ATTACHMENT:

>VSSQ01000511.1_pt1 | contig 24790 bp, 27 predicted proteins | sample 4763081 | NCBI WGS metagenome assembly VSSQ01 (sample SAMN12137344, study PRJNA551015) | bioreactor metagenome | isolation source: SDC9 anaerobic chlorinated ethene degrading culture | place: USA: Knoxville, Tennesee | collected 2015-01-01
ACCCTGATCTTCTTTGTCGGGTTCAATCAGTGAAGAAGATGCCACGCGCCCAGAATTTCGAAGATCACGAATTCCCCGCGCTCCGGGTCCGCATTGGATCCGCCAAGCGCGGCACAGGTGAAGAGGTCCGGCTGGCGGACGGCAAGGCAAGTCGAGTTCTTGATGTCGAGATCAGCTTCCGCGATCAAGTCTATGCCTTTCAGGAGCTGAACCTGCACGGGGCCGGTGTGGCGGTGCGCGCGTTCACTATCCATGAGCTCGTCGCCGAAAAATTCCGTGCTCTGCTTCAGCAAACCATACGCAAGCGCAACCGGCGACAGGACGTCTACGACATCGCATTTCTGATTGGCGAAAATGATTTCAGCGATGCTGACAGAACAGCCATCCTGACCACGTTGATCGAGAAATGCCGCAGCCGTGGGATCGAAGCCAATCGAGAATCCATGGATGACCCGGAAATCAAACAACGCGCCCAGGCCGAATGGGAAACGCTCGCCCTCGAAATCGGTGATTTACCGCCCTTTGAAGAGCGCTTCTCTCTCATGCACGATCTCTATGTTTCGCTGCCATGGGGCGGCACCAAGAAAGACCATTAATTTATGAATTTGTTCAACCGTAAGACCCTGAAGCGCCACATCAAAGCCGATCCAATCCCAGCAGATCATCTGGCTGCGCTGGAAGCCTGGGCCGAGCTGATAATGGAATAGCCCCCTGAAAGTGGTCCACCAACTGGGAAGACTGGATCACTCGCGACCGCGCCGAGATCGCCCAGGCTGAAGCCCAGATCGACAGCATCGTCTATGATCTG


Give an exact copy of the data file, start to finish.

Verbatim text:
>VSSQ01000511.1_pt1 | contig 24790 bp, 27 predicted proteins | sample 4763081 | NCBI WGS metagenome assembly VSSQ01 (sample SAMN12137344, study PRJNA551015) | bioreactor metagenome | isolation source: SDC9 anaerobic chlorinated ethene degrading culture | place: USA: Knoxville, Tennesee | collected 2015-01-01
ACCCTGATCTTCTTTGTCGGGTTCAATCAGTGAAGAAGATGCCACGCGCCCAGAATTTCGAAGATCACGAATTCCCCGCGCTCCGGGTCCGCATTGGATCCGCCAAGCGCGGCACAGGTGAAGAGGTCCGGCTGGCGGACGGCAAGGCAAGTCGAGTTCTTGATGTCGAGATCAGCTTCCGCGATCAAGTCTATGCCTTTCAGGAGCTGAACCTGCACGGGGCCGGTGTGGCGGTGCGCGCGTTCACTATCCATGAGCTCGTCGCCGAAAAATTCCGTGCTCTGCTTCAGCAAACCATACGCAAGCGCAACCGGCGACAGGACGTCTACGACATCGCATTTCTGATTGGCGAAAATGATTTCAGCGATGCTGACAGAACAGCCATCCTGACCACGTTGATCGAGAAATGCCGCAGCCGTGGGATCGAAGCCAATCGAGAATCCATGGATGACCCGGAAATCAAACAACGCGCCCAGGCCGAATGGGAAACGCTCGCCCTCGAAATCGGTGATTTACCGCCCTTTGAAGAGCGCTTCTCTCTCATGCACGATCTCTATGTTTCGCTGCCATGGGGCGGCACCAAGAAAGACCATTAATTTATGAATTTGTTCAACCGTAAGACCCTGAAGCGCCACATCAAAGCCGATCCAATCCCAGCAGATCATCTGGCTGCGCTGGAAGCCTGGGCCGAGCTGATAATGGAATAGCCCCCTGAAAGTGGTCCACCAACTGGGAAGACTGGATCACTCGCGACCGCGCCGAGATCGCCCAGGCTGAAGCCCAGATCGACAGCATCGTCTATGATCTG